When my manager asked me to reconsider leading the new UI effort, I again declined. I already understood the UI problem and wanted to grow myself technically. That meant NOT working on UI issues, and instead, letting a newer hire work on it as a ramp-up project and an easy win.

I chose to return to my desk that day. I had my reasons for declining the increased responsibility. Part of it was out of fear, but another part was from a lack of understanding of what my manager was asking of me in that moment.

In other words, I could describe in plain English the problem, root cause, and solution to most of our UI performance issues. There was a pattern to them which I had already demonstrated. So, I thought, letting another teammate solve the rest would be doing them a favor. “Teach a man to fish,” as they say.

I realized months later that my manager wanted me to demonstrate that I understood my area of expertise without actually implementing the fixes. I could have written up some tasks, and, in a bit of workplace LARPing, posted internally about the UI effort’s progress at some cadence.

My manager knew about my career goals outside of just widening my technical breadth. Here, he was looking for detailed, written communication about the problem. Leading the UI effort would have taken up more of my already scarce time for several weeks. However, it could have also given me the project impact I needed at a time where my privacy project was struggling to take off.

All is clearer in retrospect. If I could go back, I would have taken up the extra UI effort to bolster my promotion packet. At the same time, I was feeling stretched thin. I acknowledge that saying “no” at the right time is an important skill that takes practice, and that no one should regret standing up for their own mental health.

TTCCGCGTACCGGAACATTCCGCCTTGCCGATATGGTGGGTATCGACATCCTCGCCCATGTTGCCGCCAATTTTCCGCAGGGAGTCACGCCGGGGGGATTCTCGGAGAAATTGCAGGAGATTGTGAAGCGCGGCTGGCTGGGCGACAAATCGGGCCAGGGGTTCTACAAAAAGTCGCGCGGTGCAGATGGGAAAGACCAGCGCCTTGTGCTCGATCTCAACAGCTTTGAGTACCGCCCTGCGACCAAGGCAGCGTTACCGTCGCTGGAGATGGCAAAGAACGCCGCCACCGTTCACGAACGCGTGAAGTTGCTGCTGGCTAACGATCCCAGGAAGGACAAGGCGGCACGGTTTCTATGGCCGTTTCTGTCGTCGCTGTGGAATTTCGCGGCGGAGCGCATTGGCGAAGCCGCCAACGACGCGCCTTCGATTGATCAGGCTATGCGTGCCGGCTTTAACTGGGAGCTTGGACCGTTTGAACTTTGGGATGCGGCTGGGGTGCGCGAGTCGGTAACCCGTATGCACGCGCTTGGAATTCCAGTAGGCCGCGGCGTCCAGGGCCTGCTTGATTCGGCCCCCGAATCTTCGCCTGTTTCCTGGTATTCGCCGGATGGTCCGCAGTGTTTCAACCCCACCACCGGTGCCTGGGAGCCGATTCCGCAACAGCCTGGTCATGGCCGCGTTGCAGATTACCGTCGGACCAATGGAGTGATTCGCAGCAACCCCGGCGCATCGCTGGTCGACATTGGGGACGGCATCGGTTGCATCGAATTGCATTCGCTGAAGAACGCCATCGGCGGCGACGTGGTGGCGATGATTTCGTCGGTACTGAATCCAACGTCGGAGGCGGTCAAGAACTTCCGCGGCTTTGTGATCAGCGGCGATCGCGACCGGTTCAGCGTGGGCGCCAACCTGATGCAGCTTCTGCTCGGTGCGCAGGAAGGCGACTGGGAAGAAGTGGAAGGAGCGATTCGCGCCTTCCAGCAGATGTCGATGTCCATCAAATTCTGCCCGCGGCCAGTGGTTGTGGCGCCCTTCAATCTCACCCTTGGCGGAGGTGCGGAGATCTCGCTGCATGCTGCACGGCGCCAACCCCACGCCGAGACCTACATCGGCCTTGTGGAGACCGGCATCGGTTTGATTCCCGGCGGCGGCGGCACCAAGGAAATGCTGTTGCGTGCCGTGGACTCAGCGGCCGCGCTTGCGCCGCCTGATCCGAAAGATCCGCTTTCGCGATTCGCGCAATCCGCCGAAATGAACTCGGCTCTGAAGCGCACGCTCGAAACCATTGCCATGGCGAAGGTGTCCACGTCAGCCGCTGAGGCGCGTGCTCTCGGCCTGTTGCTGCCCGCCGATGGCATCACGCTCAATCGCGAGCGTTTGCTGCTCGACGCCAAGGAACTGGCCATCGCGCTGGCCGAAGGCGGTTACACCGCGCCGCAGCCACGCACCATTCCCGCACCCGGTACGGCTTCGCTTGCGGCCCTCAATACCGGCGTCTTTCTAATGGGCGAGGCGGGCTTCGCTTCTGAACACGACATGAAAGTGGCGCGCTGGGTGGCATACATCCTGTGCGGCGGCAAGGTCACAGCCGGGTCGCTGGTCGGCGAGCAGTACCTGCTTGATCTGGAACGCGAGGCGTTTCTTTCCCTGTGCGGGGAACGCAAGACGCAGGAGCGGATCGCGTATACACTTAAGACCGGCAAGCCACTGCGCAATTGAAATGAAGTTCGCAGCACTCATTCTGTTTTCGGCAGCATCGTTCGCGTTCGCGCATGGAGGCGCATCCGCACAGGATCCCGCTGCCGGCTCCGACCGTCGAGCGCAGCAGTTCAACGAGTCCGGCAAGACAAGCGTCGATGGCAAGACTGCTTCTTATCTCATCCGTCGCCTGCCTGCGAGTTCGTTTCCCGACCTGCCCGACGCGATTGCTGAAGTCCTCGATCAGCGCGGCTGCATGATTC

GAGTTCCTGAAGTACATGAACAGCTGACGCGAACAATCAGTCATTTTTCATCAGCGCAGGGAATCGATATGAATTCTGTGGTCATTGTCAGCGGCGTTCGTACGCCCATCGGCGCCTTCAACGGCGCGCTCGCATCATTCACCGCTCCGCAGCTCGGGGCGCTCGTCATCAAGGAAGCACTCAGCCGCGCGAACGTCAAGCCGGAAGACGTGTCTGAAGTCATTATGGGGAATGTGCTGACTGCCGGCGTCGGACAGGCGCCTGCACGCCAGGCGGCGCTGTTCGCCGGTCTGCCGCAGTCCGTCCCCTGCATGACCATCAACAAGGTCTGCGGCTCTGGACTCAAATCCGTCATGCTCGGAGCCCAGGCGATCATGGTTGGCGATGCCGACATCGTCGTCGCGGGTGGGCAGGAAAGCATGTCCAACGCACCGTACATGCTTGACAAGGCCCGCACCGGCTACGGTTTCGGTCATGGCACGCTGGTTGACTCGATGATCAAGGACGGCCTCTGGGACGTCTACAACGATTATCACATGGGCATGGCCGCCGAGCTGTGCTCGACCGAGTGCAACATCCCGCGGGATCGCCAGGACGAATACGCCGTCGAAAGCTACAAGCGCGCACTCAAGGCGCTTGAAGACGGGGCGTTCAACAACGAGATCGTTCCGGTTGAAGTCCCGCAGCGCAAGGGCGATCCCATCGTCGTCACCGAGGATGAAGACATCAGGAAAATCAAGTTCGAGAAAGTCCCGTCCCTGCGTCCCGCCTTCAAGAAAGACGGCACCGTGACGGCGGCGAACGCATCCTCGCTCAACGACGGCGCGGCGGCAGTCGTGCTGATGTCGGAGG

A couple of months after my somewhat disappointing decision, a new college grad joined my team. My manager asked me to get her up to speed such that I could free up some of my own cycles by assigning her work. I was feeling much more confident about my back-end project’s status. Thanks to some self-reflection and a growth-oriented mindset, I accepted the new challenge, and began assigning the new grad some of my privacy project tasks as well as designing a new asset migration project for her to complete.

Now, with the privacy project wrapping up on time, I’m looking forward to 2023 where I will be leading an even larger back-end project with many more unknowns. This time, two people will work under my direction. Once again, my comfort zone is far behind me. However, I’ve accepted that learning to live with the discomfort is part of the journey.

Reasons You Might Not Write Code
Coding will never account for 100% of your time. Even junior ICs will have meetings to attend and non-coding tasks to complete. As you progress the IC ranks to senior and beyond, the non-coding work will grow. Apart from attending meetings, I’ve highlighted below a few prominent responsibilities that fall under this work.

Writing or updating documentation
Begin doing this at any time, and never stop. No one is “not experienced enough” — even new hires can begin by filling in any conceptual gaps or “gotchas” they encountered while onboarding.

Writing a design document
As the problems you handle grow in scope, ambiguity, and complexity, you’ll need to start writing design proposals. In them, you’ll gather requirements, do some analysis or research, and share your findings with stakeholders and collaborators.

Juniors: don’t skimp on this step. While it’s tempting to dive straight into the code, sometimes we need to slow down to move fast. Or, in other words, “Two weeks of coding can save you two hours of planning.”

Caroline

My Caroline is an accomplished article writer with a flair for crafting engaging and informative content. With a deep curiosity for various subjects and a dedication to thorough research, Miranda cosgrove brings a unique blend of creativity and accuracy to every piece